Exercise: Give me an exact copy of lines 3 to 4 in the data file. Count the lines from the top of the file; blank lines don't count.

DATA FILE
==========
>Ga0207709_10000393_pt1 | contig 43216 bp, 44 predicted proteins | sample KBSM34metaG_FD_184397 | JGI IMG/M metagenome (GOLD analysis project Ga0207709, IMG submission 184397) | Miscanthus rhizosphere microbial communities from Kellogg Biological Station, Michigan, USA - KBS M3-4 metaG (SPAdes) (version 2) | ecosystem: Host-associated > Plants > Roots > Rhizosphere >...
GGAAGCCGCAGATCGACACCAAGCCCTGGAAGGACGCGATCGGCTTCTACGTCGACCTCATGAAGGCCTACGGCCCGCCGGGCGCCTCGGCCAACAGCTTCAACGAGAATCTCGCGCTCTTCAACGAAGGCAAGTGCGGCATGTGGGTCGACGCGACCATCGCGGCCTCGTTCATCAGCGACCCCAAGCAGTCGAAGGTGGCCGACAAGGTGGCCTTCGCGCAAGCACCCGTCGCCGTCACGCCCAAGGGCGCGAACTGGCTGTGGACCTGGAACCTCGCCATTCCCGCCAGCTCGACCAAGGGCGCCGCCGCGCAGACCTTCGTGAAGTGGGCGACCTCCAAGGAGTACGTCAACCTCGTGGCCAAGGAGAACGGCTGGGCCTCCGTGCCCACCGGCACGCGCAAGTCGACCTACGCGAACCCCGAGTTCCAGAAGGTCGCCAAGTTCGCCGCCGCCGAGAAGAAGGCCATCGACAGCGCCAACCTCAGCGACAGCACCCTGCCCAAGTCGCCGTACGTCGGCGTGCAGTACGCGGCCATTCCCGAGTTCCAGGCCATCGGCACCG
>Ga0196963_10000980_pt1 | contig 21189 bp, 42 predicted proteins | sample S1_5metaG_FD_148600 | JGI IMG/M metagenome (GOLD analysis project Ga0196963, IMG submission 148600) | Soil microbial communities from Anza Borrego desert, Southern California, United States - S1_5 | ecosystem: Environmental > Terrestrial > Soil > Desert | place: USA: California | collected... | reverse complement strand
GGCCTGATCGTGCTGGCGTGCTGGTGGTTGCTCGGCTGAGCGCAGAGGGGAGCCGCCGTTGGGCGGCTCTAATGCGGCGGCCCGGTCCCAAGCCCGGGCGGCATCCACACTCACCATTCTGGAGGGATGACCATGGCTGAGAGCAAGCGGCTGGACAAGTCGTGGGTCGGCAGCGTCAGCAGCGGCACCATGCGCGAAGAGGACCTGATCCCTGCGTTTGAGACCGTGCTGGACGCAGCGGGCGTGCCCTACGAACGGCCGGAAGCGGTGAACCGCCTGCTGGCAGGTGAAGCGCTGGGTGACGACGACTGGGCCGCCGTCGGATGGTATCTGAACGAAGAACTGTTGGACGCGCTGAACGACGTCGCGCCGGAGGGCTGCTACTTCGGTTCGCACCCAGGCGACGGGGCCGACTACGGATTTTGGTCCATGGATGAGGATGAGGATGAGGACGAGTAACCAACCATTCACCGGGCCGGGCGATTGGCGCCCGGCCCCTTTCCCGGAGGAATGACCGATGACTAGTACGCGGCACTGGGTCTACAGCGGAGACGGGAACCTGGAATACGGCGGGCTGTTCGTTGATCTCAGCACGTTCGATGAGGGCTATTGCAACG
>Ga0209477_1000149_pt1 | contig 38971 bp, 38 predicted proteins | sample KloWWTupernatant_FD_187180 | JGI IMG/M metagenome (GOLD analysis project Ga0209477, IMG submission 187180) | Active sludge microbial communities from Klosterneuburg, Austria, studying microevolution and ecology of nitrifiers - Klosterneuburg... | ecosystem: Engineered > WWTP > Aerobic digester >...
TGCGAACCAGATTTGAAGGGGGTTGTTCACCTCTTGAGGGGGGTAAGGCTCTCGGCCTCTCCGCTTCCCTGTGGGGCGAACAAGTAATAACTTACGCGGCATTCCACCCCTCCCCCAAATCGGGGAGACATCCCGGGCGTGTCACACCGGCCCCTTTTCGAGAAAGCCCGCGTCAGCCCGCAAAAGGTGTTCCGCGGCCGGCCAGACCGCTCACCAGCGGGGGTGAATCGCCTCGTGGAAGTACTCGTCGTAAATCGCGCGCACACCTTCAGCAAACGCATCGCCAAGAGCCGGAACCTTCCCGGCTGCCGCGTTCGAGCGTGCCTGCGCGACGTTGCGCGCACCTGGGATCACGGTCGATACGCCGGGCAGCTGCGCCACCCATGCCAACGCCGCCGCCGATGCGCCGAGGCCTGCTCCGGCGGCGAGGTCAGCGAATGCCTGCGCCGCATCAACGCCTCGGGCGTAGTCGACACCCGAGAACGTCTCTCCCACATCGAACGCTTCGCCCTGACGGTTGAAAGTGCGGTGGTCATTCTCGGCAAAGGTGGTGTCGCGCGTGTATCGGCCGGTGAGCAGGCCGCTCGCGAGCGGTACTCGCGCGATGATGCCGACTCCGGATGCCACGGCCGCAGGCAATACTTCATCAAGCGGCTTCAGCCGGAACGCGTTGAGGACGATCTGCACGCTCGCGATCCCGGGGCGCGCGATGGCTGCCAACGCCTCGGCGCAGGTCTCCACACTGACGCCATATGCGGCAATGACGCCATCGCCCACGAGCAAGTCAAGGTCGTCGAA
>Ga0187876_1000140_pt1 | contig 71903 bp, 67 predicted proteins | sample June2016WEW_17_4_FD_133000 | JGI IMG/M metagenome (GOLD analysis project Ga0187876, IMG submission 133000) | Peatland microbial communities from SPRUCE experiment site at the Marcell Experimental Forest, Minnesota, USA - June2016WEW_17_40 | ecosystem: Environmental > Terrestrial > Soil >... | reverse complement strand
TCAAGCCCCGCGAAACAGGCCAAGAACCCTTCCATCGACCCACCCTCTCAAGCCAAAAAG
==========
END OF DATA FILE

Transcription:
>Ga0196963_10000980_pt1 | contig 21189 bp, 42 predicted proteins | sample S1_5metaG_FD_148600 | JGI IMG/M metagenome (GOLD analysis project Ga0196963, IMG submission 148600) | Soil microbial communities from Anza Borrego desert, Southern California, United States - S1_5 | ecosystem: Environmental > Terrestrial > Soil > Desert | place: USA: California | collected... | reverse complement strand
GGCCTGATCGTGCTGGCGTGCTGGTGGTTGCTCGGCTGAGCGCAGAGGGGAGCCGCCGTTGGGCGGCTCTAATGCGGCGGCCCGGTCCCAAGCCCGGGCGGCATCCACACTCACCATTCTGGAGGGATGACCATGGCTGAGAGCAAGCGGCTGGACAAGTCGTGGGTCGGCAGCGTCAGCAGCGGCACCATGCGCGAAGAGGACCTGATCCCTGCGTTTGAGACCGTGCTGGACGCAGCGGGCGTGCCCTACGAACGGCCGGAAGCGGTGAACCGCCTGCTGGCAGGTGAAGCGCTGGGTGACGACGACTGGGCCGCCGTCGGATGGTATCTGAACGAAGAACTGTTGGACGCGCTGAACGACGTCGCGCCGGAGGGCTGCTACTTCGGTTCGCACCCAGGCGACGGGGCCGACTACGGATTTTGGTCCATGGATGAGGATGAGGATGAGGACGAGTAACCAACCATTCACCGGGCCGGGCGATTGGCGCCCGGCCCCTTTCCCGGAGGAATGACCGATGACTAGTACGCGGCACTGGGTCTACAGCGGAGACGGGAACCTGGAATACGGCGGGCTGTTCGTTGATCTCAGCACGTTCGATGAGGGCTATTGCAACG